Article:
So if you feel like bitching about the ice bucket challenge…reconsider.

There’s so much more the organisations like the ALSA and American Cancer Association besides “finding a cure.” They also put so much into making other things possible, including education. They have to, because no one else is going to. Education includes providing information to patients and their families, to doctors, and to the public at large.

Don’t bitch about these organisations. They do much, much more than look for cures. They do many great, wonderful things for the people dealing with these diseases right now.

My two cents as a nonprofit employee who’s done a lot of digging into our finances (as part of my job, not being creepy or anything): the standards that donors (corporations, foundations, etc.) look for are actually impossible. There is no way to actually do anything without spending a ton of money on “overhead”. That is to say, PEOPLE are expensive. And let me perfectly clear: the three of us at my org are rather UNDERpaid and we have ZERO benefits. And so what do orgs often have to do, according to those in the know who have given us advice? They publish budgets that might contain some fuzzy math on how much staff time is devoted to non-overhead tasks in order to spread out salaries and benefits into buckets that look good to donors.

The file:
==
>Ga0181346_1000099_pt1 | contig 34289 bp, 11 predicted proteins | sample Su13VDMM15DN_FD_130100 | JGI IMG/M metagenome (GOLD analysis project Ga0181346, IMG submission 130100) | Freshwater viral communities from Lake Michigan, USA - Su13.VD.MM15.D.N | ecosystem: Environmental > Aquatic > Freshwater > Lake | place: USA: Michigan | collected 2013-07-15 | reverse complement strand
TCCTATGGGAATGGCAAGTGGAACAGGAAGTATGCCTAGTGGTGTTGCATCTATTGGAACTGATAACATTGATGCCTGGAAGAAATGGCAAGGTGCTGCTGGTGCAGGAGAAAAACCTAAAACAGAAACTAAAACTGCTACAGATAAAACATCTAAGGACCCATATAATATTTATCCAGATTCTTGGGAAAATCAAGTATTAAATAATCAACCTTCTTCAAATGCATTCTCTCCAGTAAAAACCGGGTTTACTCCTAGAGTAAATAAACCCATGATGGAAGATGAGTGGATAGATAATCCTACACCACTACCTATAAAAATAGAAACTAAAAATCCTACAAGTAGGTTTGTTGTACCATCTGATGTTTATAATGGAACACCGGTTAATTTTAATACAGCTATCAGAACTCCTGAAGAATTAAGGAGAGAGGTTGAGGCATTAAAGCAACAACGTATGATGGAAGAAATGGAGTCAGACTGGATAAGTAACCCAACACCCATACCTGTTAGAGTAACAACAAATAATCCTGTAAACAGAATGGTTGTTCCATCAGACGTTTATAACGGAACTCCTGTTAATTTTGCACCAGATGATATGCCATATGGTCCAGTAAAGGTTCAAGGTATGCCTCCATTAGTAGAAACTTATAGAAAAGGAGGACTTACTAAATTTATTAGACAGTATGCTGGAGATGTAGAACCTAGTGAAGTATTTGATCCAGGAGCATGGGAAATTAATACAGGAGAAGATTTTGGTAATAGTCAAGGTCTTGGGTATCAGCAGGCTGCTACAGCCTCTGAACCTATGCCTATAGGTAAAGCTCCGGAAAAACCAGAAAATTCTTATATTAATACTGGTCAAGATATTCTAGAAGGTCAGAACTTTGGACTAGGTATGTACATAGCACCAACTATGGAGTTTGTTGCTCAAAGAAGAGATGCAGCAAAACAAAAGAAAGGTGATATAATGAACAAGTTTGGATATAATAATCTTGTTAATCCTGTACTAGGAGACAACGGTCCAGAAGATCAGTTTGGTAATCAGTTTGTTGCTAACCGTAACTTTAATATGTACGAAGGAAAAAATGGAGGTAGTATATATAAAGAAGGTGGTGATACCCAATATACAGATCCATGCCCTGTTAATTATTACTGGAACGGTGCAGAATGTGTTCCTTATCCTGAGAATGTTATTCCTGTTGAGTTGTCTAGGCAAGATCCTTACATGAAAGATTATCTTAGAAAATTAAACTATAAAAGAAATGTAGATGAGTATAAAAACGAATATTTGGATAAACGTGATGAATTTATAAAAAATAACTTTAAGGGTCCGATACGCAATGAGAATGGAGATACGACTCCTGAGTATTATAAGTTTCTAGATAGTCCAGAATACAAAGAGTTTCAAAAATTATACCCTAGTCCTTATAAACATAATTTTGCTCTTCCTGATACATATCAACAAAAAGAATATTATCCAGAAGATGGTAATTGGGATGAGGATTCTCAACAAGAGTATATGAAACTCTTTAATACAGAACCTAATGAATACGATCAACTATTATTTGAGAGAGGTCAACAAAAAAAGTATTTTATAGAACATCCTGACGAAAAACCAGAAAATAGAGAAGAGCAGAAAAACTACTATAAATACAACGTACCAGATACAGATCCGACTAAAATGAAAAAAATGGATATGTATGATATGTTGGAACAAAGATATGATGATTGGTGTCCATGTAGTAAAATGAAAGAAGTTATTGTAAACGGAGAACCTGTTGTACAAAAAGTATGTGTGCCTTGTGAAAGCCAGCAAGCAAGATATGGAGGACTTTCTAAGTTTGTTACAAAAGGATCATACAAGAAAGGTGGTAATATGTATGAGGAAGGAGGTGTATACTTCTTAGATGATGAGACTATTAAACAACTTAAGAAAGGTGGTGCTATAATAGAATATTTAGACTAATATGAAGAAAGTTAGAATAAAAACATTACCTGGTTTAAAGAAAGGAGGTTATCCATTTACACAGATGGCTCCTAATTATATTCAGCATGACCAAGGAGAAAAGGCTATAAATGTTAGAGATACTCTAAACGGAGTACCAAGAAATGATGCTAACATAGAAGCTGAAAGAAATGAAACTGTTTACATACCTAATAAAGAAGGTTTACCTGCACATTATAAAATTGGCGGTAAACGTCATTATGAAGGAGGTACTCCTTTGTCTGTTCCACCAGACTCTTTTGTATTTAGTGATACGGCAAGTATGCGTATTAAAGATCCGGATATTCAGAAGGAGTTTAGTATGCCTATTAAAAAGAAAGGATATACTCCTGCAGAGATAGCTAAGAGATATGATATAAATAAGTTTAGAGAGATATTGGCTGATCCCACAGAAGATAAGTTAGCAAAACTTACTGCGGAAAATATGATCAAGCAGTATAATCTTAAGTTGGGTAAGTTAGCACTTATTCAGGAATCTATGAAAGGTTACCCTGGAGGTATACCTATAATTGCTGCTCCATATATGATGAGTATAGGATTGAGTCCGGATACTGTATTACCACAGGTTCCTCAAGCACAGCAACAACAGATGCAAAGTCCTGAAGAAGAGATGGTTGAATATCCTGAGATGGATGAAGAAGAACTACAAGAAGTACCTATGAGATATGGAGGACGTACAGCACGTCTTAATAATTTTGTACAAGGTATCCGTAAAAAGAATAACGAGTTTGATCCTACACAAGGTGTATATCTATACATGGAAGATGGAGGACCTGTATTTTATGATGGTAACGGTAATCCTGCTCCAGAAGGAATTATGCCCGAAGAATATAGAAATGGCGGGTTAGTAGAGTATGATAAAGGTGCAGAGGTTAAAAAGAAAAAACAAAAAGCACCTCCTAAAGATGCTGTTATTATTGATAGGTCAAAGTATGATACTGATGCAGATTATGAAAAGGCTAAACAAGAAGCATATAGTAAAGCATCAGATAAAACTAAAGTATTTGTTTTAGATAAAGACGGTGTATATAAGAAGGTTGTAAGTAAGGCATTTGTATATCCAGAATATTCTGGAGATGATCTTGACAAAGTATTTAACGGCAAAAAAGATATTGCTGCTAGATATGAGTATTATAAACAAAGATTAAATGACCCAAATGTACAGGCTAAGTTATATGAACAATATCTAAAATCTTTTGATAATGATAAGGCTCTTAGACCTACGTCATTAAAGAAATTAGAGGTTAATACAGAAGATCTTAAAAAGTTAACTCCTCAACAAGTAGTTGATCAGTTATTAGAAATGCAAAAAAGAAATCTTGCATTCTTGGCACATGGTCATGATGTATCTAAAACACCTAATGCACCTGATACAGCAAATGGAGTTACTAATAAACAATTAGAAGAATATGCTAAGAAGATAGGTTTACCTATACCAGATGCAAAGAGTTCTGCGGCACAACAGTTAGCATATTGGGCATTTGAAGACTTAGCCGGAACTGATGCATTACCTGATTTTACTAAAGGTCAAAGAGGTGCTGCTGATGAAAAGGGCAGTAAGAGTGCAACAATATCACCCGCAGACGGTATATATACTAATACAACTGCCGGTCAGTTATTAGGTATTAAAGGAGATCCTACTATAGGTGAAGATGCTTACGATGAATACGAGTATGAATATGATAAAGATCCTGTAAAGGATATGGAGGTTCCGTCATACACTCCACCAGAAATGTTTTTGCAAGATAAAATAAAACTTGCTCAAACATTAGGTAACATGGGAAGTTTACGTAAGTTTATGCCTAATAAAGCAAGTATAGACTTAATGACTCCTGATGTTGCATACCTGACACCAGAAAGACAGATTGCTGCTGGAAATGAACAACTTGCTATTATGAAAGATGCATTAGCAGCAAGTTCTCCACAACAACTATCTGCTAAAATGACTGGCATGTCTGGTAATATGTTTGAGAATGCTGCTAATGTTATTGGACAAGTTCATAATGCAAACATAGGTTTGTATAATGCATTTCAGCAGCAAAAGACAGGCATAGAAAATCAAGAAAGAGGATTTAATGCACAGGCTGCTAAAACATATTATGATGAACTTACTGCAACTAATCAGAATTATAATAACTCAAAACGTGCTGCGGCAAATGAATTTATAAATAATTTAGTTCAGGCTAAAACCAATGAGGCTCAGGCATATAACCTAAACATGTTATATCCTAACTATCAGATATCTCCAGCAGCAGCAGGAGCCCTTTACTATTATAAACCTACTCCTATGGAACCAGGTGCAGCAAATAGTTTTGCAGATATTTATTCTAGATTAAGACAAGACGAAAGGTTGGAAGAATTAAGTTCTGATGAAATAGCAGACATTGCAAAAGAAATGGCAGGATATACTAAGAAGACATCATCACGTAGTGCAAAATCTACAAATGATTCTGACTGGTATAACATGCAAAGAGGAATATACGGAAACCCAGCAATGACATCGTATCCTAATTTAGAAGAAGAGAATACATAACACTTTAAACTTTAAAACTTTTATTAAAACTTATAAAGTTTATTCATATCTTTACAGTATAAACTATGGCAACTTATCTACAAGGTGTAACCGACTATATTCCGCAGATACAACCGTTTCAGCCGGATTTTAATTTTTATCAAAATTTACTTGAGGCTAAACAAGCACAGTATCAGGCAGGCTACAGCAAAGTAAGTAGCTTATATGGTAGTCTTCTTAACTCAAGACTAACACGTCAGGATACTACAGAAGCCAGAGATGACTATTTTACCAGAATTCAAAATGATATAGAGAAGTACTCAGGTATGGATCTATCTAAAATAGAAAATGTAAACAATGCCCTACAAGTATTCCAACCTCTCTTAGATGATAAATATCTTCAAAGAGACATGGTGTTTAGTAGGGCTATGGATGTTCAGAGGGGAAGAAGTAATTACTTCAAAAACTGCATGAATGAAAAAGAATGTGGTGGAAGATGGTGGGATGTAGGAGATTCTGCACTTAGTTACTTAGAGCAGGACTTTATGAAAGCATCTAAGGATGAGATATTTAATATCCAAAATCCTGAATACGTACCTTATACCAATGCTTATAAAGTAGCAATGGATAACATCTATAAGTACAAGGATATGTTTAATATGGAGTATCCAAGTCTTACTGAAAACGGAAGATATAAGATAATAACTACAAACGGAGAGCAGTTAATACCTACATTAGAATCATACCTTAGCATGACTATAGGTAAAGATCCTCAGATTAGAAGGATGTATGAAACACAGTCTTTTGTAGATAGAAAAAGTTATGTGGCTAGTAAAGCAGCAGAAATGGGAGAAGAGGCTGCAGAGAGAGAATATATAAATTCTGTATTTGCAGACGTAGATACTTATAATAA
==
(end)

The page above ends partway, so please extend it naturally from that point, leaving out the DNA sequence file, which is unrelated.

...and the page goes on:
When really, it would be nice if donors, you know, recognized the value of the people doing the work and didn’t create artificially low ceilings for how to reflect that value in a public budget.

(via esseekay)



jomarch:


Ok, so, I work for an org that works to get young women interested in politics, but we also do tons of mentoring, particularly surrounding the young women in our network needing help getting a job.

It’s incredibly common to feel like there aren’t any jobs—even entry-level jobs—that you’re totally qualified for. Everyone’s familiar with the entry-level position that requires 3 years of experience, right? Or there’s a job you can totally see yourself doing and loving and excelling at, but they have a list of 15 qualifications and you only meet 8.

So, what do you do?
Well, here’s my answer, based on being jointly responsible for hiring multiple rounds of interns, on hearing from tons of professionals about their career paths, and on hearing direct advice from professionals who hire people:
***Don’t make the mistake of only applying to things you feel perfectly qualified for based on the descriptions!***

More advice with plenty of gifs below. Seriously, it’s good info and includes a great example of a really cool woman who works at the White House!